Cosmopolitan Era Analysis

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It Zaki 6 also shows how Alexandria was abused by the Alexandrians after the end and the fading of the Cosmopolitan era. It is also seen in this quote which was said by Hosni Allam, "و لم عدت الى حجرتي طلبت قدح شاي لاراها من جديد.و قدمت لها قطعه شيكولاته فترددت و لكني الححت عليها" (Mahfouz 77). It is also seen in this quotation said by Hosni Allam, "ستمارس مهنه ست البيت مع الاعفاء من متاعب الحمل و الولاده و التربيه. و هي جميله, و سوف تروضها حقاره أصلها على تحمل نزواتي و غرمياتي اللمتناهيه" (Mahfouz 80). These two quotations shows how Zora represents the fading of the Cosmopolitan era in Alexandria and how people tried to abuse and misuse Alexandria after the end of the Cosmopolitan time. Lawrence Durrell also writes about…show more content…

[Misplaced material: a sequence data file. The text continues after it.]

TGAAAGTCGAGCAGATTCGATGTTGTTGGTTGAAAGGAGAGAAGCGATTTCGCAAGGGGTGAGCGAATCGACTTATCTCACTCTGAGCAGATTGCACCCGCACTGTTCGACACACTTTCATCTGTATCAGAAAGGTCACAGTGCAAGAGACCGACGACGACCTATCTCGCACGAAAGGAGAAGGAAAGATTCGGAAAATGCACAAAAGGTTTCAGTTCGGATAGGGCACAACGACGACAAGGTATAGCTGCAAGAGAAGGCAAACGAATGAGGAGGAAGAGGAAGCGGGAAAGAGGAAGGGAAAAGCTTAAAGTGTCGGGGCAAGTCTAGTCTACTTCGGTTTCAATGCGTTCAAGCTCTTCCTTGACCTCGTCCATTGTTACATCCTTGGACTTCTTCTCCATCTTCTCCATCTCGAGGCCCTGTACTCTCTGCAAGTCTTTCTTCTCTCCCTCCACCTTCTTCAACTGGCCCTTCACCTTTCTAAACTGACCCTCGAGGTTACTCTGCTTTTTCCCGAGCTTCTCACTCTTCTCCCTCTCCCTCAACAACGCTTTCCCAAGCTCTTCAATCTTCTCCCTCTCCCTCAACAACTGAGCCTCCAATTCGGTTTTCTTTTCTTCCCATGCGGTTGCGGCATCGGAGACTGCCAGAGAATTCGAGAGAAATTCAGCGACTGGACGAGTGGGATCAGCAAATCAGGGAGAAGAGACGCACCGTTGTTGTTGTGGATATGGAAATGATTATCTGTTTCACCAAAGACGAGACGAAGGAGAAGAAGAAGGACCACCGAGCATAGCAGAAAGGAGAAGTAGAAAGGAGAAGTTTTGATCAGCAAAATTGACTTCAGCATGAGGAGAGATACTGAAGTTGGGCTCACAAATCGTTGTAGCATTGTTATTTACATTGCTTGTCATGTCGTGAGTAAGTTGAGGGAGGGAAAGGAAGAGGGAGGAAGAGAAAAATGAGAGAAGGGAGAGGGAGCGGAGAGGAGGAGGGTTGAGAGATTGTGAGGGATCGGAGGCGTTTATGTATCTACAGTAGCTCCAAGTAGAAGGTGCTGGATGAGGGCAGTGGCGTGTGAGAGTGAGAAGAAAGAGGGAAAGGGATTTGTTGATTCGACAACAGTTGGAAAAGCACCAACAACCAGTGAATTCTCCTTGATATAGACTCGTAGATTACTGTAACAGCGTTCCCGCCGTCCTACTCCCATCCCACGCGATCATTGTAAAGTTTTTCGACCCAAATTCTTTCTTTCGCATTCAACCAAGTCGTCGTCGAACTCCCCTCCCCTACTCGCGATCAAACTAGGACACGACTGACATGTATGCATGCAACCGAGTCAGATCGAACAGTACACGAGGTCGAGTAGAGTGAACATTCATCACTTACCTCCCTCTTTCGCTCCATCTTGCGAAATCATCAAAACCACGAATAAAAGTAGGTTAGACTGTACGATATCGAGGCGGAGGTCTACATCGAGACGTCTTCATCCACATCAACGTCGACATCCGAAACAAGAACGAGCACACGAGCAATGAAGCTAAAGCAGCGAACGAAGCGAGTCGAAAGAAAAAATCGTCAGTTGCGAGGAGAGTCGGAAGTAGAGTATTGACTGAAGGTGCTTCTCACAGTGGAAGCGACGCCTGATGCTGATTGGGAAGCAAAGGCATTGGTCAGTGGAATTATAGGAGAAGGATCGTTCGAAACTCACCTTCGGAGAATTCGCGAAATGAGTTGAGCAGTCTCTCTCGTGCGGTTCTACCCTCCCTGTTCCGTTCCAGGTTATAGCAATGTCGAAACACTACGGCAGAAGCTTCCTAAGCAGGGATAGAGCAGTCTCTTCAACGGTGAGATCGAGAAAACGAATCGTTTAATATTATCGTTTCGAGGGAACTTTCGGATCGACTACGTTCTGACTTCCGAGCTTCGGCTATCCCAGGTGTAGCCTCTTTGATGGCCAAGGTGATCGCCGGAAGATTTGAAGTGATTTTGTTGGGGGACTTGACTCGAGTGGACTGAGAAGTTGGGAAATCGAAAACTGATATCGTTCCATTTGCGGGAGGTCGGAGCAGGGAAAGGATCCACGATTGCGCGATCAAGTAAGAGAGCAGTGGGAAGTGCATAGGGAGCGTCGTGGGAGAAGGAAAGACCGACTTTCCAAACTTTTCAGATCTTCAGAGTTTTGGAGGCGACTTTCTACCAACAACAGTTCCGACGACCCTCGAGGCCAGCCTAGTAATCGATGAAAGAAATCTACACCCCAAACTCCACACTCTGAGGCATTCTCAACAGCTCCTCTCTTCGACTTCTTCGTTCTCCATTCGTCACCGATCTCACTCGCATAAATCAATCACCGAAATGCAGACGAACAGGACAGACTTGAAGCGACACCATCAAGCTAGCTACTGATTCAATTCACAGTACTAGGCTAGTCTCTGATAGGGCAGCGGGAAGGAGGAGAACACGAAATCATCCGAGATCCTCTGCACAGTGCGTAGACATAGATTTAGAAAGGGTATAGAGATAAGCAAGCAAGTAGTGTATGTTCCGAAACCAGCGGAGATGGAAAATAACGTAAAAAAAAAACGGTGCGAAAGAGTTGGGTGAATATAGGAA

This is also seen in what Alexandria does with people. Alexandria also hurts people. This hurting changes people and makes the enigma of the city penetrates their souls making people unable to leave the city and they become deeply attached to it. It also makes people feel that they are followed by the “black ruins” of the city whenever they go and they are unable to get rid of it. Durrell depicts both Justin and Alexandria as being both an enigma that makes people attached to them without knowing the reason. This is seen in the following quotation, “I had become here to rebuild this city in my brain-melancholy provinces which the old man saw as full of the “black ruins” of his life” (Durrell 5).This is also seen when the narrator says, “I took short journeys away from her. But without her I found life full of consuming boredom which was quite insupportable. I had fallen in love” (Durrell 61). This quotation also emphasizes the relationship between the narrator and Justine along with the relationship between the narrator and Alexandria and how he was not able to get away from his attachment to either Justine or Alexandria. Justine’s depiction as a symbol of Alexandria is also seen in when Perswarden says, “Justine and her city are alike in that they both have a strong flavor without having any real character” (Durrell 125). In this quotation, Perswarden describes Both Justine and Alexandria as having no essence and they are both shallow and meaningless from inside. Perswarden says that about Justine and Alexandria as he was not fascinated by the mysterious enigma of Justine or the

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